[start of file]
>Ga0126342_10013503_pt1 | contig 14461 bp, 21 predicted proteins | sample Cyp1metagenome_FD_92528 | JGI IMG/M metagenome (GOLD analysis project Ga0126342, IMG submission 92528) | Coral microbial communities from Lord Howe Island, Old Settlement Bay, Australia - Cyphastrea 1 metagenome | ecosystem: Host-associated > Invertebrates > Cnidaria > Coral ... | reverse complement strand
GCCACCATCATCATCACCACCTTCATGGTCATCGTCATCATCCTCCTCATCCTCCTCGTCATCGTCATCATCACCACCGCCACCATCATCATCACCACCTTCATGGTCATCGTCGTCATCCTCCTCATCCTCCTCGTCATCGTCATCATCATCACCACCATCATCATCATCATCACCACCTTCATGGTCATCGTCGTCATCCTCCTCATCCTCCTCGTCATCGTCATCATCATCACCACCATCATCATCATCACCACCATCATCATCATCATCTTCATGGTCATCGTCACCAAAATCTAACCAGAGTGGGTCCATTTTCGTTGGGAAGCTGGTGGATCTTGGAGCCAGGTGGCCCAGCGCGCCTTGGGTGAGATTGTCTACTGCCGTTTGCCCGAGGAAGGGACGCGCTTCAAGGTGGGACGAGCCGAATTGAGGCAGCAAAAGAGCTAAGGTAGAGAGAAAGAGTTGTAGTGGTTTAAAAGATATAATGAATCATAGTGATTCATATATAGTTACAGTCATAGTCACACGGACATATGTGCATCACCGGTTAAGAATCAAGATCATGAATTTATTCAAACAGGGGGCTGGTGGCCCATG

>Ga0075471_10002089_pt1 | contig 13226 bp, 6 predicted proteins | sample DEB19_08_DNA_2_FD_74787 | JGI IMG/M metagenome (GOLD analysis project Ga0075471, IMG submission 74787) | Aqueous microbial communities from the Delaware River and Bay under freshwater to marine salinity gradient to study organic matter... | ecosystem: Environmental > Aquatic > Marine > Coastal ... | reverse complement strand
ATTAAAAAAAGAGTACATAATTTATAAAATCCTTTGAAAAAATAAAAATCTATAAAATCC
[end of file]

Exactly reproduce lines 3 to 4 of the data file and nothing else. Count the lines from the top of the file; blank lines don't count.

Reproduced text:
>Ga0075471_10002089_pt1 | contig 13226 bp, 6 predicted proteins | sample DEB19_08_DNA_2_FD_74787 | JGI IMG/M metagenome (GOLD analysis project Ga0075471, IMG submission 74787) | Aqueous microbial communities from the Delaware River and Bay under freshwater to marine salinity gradient to study organic matter... | ecosystem: Environmental > Aquatic > Marine > Coastal ... | reverse complement strand
ATTAAAAAAAGAGTACATAATTTATAAAATCCTTTGAAAAAATAAAAATCTATAAAATCC